I’m finally making some visible headway on Translocator 3. Spent the first half of the month planning/outlining the book using a combination of the 9 point outline from Larry Brooks and 4 act plot structure (see Lester Dent’s Master Fiction Plot), journaling madly, and then blowing it all out into a chapter by chapter synopsis.

Some people think I’m crazy for doing that kind of legwork up front—they’re either afraid of the work or it bores them, or they call themselves pantsers and just don’t believe in planning. For me it’s thrilling, architecting the whole diabolical scheme and making sure all the pieces fit. The plot of a good science fiction thriller like these books is complex. Multiple points of view! Ancient mysteries! Secret alliances! Betrayals… It’s the only way I can keep it straight.

There’s another advantage, too. Once I figure out how the book goes at a high level, I can let go of the plot and focus on the scenes and the characters, and on the rhythm of the sentences. I think it makes the book better, and it certainly makes the writing easier. And planning well also cuts down on the amount of rewriting I have to do. Ye gods, I hate rewriting.

And so, with my blueprint in hand, last week I finally started typing. I got off  to a slow start, and then got sick over the weekend, but I kept dripping out words the whole time.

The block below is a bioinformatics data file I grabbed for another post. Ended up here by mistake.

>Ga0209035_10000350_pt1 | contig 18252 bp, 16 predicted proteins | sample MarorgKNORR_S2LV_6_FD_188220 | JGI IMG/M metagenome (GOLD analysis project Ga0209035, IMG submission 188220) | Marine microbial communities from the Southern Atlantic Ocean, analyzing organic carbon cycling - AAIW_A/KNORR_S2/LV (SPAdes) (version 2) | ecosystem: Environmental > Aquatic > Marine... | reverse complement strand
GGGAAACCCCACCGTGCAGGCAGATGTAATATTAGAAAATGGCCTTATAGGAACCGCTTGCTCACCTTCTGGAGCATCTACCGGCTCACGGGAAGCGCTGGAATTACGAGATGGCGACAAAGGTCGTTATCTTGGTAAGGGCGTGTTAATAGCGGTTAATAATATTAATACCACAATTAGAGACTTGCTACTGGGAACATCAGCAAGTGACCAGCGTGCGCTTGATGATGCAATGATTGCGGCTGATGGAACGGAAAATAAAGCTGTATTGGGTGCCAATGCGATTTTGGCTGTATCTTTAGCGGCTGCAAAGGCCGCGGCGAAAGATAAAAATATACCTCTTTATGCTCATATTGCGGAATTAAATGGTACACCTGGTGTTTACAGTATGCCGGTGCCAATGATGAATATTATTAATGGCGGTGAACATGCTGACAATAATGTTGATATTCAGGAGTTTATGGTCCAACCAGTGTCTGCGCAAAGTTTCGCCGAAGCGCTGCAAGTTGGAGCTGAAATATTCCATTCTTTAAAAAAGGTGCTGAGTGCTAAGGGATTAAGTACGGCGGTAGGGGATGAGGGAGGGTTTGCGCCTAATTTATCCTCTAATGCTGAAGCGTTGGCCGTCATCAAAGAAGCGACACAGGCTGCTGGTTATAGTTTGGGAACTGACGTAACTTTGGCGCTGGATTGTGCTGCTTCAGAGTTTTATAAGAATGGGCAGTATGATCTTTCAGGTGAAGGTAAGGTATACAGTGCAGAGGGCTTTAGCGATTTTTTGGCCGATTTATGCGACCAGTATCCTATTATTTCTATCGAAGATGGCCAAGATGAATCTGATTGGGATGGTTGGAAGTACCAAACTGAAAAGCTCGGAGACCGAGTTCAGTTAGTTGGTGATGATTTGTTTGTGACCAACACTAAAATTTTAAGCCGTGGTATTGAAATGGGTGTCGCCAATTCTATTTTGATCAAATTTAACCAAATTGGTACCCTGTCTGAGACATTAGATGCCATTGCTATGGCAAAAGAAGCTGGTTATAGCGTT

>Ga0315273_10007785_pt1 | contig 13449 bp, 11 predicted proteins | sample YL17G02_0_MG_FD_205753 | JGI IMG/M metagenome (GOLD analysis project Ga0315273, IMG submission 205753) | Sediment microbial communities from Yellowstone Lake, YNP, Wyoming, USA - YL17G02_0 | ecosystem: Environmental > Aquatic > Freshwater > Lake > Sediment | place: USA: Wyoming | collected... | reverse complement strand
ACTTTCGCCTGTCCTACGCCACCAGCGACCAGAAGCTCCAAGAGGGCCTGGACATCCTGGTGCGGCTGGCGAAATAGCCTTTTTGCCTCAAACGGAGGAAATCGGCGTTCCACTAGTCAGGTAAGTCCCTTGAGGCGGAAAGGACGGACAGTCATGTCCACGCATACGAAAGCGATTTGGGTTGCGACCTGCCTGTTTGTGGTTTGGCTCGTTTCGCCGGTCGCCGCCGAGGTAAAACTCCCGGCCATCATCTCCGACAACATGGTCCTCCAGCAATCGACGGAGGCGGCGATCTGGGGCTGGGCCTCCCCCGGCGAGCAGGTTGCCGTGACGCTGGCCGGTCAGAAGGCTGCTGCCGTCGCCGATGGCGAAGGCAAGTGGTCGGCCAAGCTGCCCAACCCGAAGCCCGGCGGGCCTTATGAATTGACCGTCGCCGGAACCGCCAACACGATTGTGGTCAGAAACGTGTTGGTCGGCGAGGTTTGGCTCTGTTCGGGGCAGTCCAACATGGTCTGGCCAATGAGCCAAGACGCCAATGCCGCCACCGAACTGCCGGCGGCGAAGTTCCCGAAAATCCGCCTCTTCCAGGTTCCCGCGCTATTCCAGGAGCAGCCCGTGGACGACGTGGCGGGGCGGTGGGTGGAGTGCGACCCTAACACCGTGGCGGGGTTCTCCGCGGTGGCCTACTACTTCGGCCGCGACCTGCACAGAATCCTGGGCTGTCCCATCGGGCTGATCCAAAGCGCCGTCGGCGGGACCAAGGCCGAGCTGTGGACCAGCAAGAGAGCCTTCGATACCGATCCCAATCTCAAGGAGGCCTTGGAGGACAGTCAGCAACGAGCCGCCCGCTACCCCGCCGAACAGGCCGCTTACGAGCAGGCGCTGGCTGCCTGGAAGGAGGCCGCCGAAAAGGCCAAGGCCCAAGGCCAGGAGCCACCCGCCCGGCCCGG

Right now I’m at 2500 words with a deadline of December 15th and a target of 80,000 words.

No idea if the 80k target is going to turn out to be accurate, or if I can hit the deadline. I guess we’ll see 😀 The challenge is half the fun of it.

t3-just-starting.png

July-August writing challenge finished

Did anyone else notice it was nearly the end of September? Good grief.

Despite the late date, I wanted to return to the subject of the July-August challenge briefly and review the results. I always get mad at myself when I don’t close the box on goal-setting exercises like this, so here we go.

My goal was to write four short stories in July. This got bumped by other project back to August, hence “July-August Challenge.”

I managed to write only 2 of the four stories—a 2k word story and a 8k word story…

  • The Road Is Three (2k) – Read it here.
  • Make Like The Roaches And Survive (8k) – Still in editing

Would I rather have gotten 4 complete stories out of the challenge? Of course. But sometimes you’ve got to be flexible. Life intervenes, like the vacation I took in June. Then finishing a cowriting project took priority through July and into early August. And after I finished two stories in August, I had to switch gears in order to get through the Translocator 3 outline on time.

The way I look at it, I got 2 new stories out of the challenge and a nice break between novel projects.

So that’s a win in my book.

Have you done any writing challenges this summer? I invite you to share your own experiences with writing challenges in the comments section.